Re: Numerical Precision in Proj, WKT, and everywhere
Craig Bruce <csbruce <at> cubewerx.com>
2010-04-01 22:32:15 GMT
"Gerald I. Evenden" <geraldi.evenden <at> gmail.com> wrote:
> Prey tell, why is someone using %,16g to print out a numbet that is
> rarely, if ever, specified to more 4 to 6 digits? %g would be completely
> adequate and avoid the absurd gyration suggested in the original email.
Sometimes those 4 to 6 digits aren't round in decimal, so %g truncates the
value quite a lot. When these values are used for subsquent calculations,
the error they contain grows. Suppose that tiles are requested from
an OGC WMS using one-minute longitude intervals. If generated using
%g, an example interval would be from 135.067 to 135.083 degrees.
If the application computes the span of this interval (max - min), the
result has only two significant digits (really, log10(16) = 1.2 digits).
Subsequent calculations have an enormous error. If all sixteen digits
had been used in the WMS BBOX= parameter, the span result still has 11
When doing things like generating GML output, it's most practical
to truncate the numbers to 7 or so digits to reduce the data volume,
depending on the practical accuracy of the data and any transformations
that were applied. When generating Shapefiles, you get full doubles
whether you want them or not.
In an projlib CRS definition like (proj-4.6.0, "epsg" file):
# NAD27 / Cuba Sur
<2086> +proj=lcc +lat_1=20.71666666666667 +lat_0=20.71666666666667 +lon_0=-76.83333333333333
+k_0=0.99994848 +x_0=500000 +y_0=229126.939 +ellps=clrk66 +datum=NAD27 +units=m +no_defs <>
what is the accumulated error in the full transformation if lat_1 is
specified to only 4 to 6 digits in the config file instead of 16? In a
situation like this, the specified value is infinitely precise (defined by
law), so it would be a shame not to represent it as accurately as feasible.
> Of course, the other question is why is the number, apparently from a
> data base, store in binary in the first place?
It isn't. It's stored in BCD, base 100. However, it is converted to a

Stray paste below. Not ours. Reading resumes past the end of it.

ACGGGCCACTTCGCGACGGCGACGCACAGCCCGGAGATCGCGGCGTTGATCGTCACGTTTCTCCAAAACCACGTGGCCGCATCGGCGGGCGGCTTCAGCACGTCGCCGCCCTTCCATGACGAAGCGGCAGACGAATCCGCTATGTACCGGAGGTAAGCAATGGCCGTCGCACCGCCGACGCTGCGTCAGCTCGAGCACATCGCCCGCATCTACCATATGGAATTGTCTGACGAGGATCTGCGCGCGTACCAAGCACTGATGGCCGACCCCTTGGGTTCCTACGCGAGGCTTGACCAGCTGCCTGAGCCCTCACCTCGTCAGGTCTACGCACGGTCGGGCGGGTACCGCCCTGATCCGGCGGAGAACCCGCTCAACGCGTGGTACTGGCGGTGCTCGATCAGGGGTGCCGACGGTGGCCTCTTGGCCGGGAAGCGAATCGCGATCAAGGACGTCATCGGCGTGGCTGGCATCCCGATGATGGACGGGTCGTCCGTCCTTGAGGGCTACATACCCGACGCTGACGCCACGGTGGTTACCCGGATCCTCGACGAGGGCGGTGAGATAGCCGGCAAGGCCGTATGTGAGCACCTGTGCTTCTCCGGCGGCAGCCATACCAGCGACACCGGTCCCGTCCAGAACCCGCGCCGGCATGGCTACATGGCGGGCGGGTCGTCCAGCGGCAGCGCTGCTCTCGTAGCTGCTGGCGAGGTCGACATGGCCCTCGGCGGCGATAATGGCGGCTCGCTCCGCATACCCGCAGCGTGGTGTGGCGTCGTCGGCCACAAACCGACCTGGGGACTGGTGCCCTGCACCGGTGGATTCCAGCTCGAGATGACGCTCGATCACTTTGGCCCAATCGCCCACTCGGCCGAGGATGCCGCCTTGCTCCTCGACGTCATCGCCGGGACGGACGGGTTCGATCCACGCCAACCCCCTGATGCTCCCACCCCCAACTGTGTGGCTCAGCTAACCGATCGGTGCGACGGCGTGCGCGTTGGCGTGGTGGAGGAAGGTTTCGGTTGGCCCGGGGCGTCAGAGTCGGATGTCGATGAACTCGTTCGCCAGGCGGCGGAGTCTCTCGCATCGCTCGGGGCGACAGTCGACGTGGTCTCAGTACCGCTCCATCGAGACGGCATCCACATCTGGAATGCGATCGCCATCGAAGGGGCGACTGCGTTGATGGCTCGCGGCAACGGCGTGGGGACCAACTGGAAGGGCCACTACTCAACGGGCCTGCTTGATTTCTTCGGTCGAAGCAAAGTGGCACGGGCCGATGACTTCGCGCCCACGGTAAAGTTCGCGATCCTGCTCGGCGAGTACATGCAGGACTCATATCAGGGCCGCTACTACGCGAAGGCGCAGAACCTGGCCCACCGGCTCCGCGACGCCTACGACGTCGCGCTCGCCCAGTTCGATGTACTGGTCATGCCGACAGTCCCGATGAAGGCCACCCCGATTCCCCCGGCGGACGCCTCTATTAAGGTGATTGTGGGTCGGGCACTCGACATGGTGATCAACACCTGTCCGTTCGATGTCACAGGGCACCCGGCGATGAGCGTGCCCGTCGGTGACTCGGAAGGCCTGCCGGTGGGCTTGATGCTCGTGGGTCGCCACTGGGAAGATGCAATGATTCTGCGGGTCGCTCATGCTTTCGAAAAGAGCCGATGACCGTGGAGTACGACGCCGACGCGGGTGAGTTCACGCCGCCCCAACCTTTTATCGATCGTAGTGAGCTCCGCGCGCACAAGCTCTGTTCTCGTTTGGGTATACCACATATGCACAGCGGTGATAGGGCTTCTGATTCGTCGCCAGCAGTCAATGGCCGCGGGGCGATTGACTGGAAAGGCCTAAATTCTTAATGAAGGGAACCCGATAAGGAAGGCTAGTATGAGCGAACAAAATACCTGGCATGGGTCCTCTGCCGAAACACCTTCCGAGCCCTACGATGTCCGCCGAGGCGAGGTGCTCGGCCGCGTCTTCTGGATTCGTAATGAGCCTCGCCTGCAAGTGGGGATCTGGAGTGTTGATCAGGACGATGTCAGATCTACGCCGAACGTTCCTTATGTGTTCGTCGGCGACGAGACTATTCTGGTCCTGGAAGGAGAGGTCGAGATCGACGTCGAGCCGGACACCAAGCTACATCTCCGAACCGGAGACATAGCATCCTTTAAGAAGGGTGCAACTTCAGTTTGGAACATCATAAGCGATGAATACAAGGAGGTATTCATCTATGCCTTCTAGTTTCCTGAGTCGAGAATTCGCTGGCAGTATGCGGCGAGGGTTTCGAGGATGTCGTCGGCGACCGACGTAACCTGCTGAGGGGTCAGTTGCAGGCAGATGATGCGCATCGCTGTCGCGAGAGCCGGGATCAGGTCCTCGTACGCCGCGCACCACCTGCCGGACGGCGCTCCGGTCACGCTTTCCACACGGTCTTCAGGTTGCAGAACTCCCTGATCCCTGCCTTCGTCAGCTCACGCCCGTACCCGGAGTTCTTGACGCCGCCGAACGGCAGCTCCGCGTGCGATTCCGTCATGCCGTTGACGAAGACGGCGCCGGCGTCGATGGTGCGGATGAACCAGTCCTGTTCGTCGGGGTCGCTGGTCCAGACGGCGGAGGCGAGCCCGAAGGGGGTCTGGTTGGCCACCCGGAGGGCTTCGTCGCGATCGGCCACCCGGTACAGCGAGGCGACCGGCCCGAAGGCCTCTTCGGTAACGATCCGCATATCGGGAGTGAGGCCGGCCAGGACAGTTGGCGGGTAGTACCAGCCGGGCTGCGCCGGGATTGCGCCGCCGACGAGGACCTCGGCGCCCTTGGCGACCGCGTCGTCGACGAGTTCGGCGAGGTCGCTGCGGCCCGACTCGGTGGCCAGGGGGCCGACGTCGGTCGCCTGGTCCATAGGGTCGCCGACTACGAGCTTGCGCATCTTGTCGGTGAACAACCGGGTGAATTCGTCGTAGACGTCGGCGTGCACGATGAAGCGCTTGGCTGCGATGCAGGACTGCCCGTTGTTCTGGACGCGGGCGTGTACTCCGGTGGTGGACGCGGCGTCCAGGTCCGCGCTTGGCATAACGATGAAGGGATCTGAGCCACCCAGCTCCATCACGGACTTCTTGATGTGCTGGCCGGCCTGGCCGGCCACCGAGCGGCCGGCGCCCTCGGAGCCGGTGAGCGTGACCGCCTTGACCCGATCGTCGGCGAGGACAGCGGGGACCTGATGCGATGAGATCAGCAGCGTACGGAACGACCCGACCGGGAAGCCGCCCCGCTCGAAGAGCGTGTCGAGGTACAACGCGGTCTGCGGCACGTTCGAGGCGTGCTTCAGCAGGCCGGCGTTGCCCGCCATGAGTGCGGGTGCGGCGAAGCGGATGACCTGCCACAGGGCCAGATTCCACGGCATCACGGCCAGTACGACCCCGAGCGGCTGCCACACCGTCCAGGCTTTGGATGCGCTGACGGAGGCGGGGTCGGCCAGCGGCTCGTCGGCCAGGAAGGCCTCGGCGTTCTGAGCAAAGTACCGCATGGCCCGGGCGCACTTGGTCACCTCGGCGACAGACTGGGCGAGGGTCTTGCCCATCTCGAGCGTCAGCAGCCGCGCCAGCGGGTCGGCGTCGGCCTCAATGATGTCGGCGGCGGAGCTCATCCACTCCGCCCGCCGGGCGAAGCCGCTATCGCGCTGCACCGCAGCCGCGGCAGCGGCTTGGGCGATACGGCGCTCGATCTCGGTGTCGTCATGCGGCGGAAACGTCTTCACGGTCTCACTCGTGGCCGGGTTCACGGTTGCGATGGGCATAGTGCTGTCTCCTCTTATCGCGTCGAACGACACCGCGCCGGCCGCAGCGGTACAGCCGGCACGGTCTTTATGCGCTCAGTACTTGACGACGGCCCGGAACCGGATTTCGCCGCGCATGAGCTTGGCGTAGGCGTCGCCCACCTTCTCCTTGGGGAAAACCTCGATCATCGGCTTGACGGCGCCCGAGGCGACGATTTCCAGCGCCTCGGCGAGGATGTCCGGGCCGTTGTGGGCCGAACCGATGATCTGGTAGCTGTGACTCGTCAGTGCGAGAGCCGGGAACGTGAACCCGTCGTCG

double for processing inside of application programs. I was saying that
Oracle bizarrely has an off-by-one error in its conversion, but this bug
is suppressed if the error control is always applied.
OTOH, the "epsg" file contains some bizarre off-by-one errors, such as in:
# NAD83 / Mississippi East (ftUS)
<2254> +proj=tmerc +lat_0=29.5 +lon_0=-88.83333333333333 +k=0.9999500000000001
+x_0=300000.0000000001 +y_0=0 +ellps=GRS80 +datum=NAD83 +to_meter=0.3048006096012192 +no_defs <>
The x_0 value here presumably should be the integer 300000 which has
an infinitely precise double representation. I can't imagine how
the .0000000001 got added to it. Perhaps MS Access has some strange
BCD->double conversion faults.
> Sorry for the sarcasm but the nature of this non-problem overwhelms me.
The issue is extremely general, not just applying to projection parameters.
Most values pass through systems unchanged, except for the arbitrary
truncations that people apply blindly. Values that are suspected to
have full source precision (e.g., those which haven't been derived from
complex computations) should remain unmolested, and the 16-digit+error
control approach allows this while suppressing off-by-one eyesores in
converting to text.
Dr. Craig S. Bruce | Ph 819-771-8303 x205 | CubeWerx Inc.
Senior Software Developer | Fax 819-771-8388 | Gatineau, Québec, Canada
csbruce <at> cubewerx.com | http://csbruce.com/ | http://www.cubewerx.com/
"XML is like violence; if it doesn't solve the problem,
just use more of it."
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